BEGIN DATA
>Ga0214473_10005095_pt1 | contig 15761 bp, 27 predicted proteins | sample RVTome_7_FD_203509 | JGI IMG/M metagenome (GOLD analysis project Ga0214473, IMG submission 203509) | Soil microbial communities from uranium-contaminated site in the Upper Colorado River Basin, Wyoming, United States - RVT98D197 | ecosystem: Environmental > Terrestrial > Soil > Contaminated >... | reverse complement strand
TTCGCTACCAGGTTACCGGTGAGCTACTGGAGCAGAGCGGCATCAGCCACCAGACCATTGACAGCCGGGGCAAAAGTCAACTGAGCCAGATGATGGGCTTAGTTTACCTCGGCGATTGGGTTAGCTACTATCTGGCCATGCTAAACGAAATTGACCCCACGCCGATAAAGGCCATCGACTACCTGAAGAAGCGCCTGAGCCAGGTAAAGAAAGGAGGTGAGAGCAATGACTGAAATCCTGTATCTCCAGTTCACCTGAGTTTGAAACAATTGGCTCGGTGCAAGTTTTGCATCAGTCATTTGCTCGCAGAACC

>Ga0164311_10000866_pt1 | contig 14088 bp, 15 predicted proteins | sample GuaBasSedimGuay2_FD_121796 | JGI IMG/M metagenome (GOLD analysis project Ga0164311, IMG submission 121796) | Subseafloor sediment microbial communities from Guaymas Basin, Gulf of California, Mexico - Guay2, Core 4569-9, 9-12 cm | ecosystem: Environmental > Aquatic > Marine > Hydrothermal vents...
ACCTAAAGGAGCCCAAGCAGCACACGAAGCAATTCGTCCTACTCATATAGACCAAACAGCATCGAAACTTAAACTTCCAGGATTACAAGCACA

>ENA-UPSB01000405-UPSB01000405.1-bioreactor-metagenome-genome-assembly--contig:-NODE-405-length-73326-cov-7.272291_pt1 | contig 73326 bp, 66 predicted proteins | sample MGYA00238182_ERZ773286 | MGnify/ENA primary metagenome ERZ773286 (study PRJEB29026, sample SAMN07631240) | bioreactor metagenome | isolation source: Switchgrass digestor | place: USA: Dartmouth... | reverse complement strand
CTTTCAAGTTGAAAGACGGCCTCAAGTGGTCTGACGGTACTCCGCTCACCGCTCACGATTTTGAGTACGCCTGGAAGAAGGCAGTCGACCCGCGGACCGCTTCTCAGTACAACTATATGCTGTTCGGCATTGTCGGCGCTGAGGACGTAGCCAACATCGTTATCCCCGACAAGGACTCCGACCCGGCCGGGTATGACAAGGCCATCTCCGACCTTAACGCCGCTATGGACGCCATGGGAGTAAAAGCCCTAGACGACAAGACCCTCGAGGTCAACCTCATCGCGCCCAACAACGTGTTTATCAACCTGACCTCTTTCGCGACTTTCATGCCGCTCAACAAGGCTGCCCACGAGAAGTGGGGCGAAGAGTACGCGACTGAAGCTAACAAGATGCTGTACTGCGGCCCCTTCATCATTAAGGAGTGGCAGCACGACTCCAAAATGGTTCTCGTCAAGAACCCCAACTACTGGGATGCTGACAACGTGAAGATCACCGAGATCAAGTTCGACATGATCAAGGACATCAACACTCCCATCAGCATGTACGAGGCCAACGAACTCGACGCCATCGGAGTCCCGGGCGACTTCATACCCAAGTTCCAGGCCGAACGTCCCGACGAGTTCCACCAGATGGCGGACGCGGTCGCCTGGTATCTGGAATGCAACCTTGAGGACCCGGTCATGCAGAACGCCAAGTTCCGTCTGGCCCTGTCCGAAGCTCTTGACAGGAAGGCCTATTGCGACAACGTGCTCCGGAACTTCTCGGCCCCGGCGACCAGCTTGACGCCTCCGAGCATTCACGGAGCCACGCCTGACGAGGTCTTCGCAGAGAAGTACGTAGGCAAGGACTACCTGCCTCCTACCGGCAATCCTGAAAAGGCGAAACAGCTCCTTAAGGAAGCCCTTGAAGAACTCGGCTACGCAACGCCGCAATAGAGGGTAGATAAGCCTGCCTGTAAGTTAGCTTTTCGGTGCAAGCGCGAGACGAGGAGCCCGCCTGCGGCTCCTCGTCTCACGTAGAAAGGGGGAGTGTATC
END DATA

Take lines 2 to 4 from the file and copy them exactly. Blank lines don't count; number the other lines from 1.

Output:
TTCGCTACCAGGTTACCGGTGAGCTACTGGAGCAGAGCGGCATCAGCCACCAGACCATTGACAGCCGGGGCAAAAGTCAACTGAGCCAGATGATGGGCTTAGTTTACCTCGGCGATTGGGTTAGCTACTATCTGGCCATGCTAAACGAAATTGACCCCACGCCGATAAAGGCCATCGACTACCTGAAGAAGCGCCTGAGCCAGGTAAAGAAAGGAGGTGAGAGCAATGACTGAAATCCTGTATCTCCAGTTCACCTGAGTTTGAAACAATTGGCTCGGTGCAAGTTTTGCATCAGTCATTTGCTCGCAGAACC

>Ga0164311_10000866_pt1 | contig 14088 bp, 15 predicted proteins | sample GuaBasSedimGuay2_FD_121796 | JGI IMG/M metagenome (GOLD analysis project Ga0164311, IMG submission 121796) | Subseafloor sediment microbial communities from Guaymas Basin, Gulf of California, Mexico - Guay2, Core 4569-9, 9-12 cm | ecosystem: Environmental > Aquatic > Marine > Hydrothermal vents...
ACCTAAAGGAGCCCAAGCAGCACACGAAGCAATTCGTCCTACTCATATAGACCAAACAGCATCGAAACTTAAACTTCCAGGATTACAAGCACA